Akron police Capt. Dave Laughlin was still a lieutenant working overnights in July 2016 when he heard officers on the radio say they picked up a stray pit bull in South Akron.

Laughlin headed over to East South and Sumner streets and saw the pooch in the back of a cruiser.

“He was sitting there. No jumping around. No barking,” Laughlin said Saturday. “It was odd. He was just looking around.”

Officers took the dog to Summit County Animal Control, where Laughlin later visited and began to fret that someone might adopt the friendly fido as a bait dog — a sacrificial animal used to teach other dogs how to fight and kill.

He took a picture of the dog — named Abbot by people in animal control — to show his fiancee, but before she even saw it, she knew they were about to get a third dog.

Now Laughlin is Mr. September and Abbot is Mr. Canine September in a 2018 calendar collaboration between Akron police and Pay It Forward for Pets, a local nonprofit dedicated to helping Summit County Animal Control.

It’s called Back the Blue and Shelter Pets, Too. Georjette Thomas, who founded Pay It Forward for Pets in 2013, said the calendar combines two sure things that bring comfort to humanity.

“One is the unconditional love and relationships we have with our companion pets,” she said. “And two is the assurance of our security services.”

Almost everyone will some day call 911 to help themselves or someone they love, she said.

More than two dozen Akron officers posed with all sizes and kinds of dogs — including many rescues — for the $20 wall calendar. Proceeds benefit Thomas’ nonprofit, which puts 85 percent of its efforts into the government-funded Summit County Animal Control.

Thomas worked with Akron police Capt. Kris Beitzel to make it happen.

The women met a couple of years ago when Beitzel worked to successfully strengthen Akron’s animal cruelty laws — including proper tethering, shelter and access to fresh water.

There was a time, Beitzel said, when people thought only the dog warden dealt with stray animals. And before Summit County Animal Control moved to Opportunity Parkway, when it was still based in the Little Cuyahoga River Valley, “that’s where you took dogs to die.”

None of that is true anymore.

Police officers now often pick up (and drop off) strays.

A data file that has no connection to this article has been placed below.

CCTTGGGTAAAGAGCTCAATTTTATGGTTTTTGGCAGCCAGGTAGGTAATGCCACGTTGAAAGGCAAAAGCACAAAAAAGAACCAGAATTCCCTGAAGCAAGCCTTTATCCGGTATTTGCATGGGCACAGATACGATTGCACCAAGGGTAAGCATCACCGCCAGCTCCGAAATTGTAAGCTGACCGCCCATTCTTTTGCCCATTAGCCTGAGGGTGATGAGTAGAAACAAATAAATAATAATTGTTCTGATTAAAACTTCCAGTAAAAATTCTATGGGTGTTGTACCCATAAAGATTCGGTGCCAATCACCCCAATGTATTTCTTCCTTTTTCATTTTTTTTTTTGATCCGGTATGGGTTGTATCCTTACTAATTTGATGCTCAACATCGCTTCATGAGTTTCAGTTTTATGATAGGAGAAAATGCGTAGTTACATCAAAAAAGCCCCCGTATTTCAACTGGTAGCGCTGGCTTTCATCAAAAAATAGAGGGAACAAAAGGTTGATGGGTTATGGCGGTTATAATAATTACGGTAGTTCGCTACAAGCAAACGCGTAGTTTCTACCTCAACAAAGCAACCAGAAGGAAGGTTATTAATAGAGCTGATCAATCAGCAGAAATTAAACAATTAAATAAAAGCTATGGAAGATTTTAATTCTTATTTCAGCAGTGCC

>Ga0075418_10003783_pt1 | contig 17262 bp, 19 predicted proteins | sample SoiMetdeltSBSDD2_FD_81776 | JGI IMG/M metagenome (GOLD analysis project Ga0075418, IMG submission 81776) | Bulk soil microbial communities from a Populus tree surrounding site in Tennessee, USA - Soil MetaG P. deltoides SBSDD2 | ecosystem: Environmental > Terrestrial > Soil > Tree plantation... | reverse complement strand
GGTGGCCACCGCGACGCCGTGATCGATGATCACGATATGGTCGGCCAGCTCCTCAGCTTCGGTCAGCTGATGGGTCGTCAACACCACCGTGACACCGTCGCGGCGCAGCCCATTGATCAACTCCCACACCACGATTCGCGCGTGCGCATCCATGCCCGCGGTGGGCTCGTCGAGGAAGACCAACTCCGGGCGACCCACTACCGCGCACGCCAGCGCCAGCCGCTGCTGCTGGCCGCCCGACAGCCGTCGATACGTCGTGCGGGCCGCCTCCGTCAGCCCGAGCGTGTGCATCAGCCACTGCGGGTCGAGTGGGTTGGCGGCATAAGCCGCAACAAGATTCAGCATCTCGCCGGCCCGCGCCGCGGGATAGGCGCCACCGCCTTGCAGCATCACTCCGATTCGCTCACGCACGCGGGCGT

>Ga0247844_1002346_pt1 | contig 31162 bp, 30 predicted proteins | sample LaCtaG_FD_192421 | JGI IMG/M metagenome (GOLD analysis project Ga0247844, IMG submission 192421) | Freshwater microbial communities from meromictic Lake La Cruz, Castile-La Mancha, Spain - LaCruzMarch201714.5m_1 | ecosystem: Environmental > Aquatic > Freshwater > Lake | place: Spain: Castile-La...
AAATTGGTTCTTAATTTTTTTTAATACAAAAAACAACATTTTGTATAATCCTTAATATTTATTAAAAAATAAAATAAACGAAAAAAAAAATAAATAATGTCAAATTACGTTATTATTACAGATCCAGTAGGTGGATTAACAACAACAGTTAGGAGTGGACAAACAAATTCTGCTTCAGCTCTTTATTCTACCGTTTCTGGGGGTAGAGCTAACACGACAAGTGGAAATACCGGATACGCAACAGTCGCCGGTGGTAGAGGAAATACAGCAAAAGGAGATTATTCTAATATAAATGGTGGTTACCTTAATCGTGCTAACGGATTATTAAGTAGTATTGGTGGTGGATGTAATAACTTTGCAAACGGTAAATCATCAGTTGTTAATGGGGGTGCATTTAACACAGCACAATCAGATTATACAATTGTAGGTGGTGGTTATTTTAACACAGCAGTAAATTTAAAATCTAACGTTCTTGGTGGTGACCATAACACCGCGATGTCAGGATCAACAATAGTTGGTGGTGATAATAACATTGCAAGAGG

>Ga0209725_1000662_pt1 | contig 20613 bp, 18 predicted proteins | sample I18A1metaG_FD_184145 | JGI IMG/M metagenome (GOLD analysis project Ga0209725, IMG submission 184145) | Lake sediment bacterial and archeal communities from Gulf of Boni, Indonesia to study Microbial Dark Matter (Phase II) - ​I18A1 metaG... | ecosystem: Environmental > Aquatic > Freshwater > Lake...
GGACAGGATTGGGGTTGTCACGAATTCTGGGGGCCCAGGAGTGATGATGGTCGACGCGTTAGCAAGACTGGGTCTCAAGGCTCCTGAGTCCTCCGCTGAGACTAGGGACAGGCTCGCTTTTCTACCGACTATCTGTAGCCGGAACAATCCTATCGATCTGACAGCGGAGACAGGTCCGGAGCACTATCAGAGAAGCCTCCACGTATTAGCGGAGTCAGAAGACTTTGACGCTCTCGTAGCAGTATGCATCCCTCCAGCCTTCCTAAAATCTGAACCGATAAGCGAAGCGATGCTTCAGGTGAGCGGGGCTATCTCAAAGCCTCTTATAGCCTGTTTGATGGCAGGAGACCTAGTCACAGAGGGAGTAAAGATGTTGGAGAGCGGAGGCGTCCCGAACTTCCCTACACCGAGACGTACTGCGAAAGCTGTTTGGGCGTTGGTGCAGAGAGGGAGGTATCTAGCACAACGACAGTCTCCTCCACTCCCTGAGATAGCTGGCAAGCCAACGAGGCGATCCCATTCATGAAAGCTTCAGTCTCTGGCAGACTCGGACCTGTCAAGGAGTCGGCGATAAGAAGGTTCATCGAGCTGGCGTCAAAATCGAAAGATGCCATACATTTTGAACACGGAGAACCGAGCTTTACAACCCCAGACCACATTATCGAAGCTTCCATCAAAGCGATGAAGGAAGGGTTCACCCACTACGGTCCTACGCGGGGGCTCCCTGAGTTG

And the county no longer euthanizes animals for the length of stay or space, in part because of Thomas’ organization and a network of nonprofit rescues.

Pay It Forward for Pets has six programs aimed at expediting animal adoptions and ending euthanasia.

Among other things, the nonprofit sends a professional photographer twice a week to shoot pictures of dogs and cats outside of their cages at the animal control facility.

On Sundays, Pay It Forward for Pets posts those pictures on its own Facebook page, along with other searchable pet adoption sites, so people looking for a dog and cat can see what the county shelter has to offer.

The group also helps pay medical expenses for shelter animals, covers adoption fees for people over 55, helps Summit County veterans bring their pets home from abroad and visits grade schools to teach children about compassion and how to handle animals.

In May, after receiving an anonymous $200,000 donation, Pay It Forward for Pets also opened a nonprofit boutique doggie day care and kennel by the same name in the former Freshway Market in Merriman Valley.

Animal lovers can treat their pets there, Thomas said, while knowing the money paid goes to helping other animals in the community.

Akron theme

Thomas said she and Beitzel began brainstorming the calendar this spring.

All of the pictures were taken with Akron as a backdrop.

The cover shows Beitzel with her and her husband’s five dogs, all rescues.

At the center of the picture, cradled by Beitzel’s left arm, is Charley, who was found wandering Akron with a bloody stump where her paw was missing.

Beitzel said Charley likely got into a fight with a bigger dog or got her foot stuck in a trap and chewed it off. Either way, the stump had to be amputated.

Another photo shows Sgt. Eric McDonald leaning on a police motorcycle while another of Capt. Laughlin’s dogs — a 7-pounder named Louie — sits on the seat, his ears lifted, his head tilted as if he’s posing for a photographer.

Only one dog featured in the calendar is still looking for a home, Beitzel said.

She’s a young black and white pit bull mix named Hayden who was photographed with a female officer on stone steps downtown.

Anyone interested in Hayden can contact Maggie’s Mission and Horse Rescue in Sharon Center.

But there are scores of other animals always looking for homes in Greater Akron.

You can see those from Summit County Animal Control on Pay It Forward for Pets’ Facebook page or by searching sites like Petfinder.com.

Amanda Garrett can be reached at 330-996-3725 or agarrett@thebeaconjournal.com.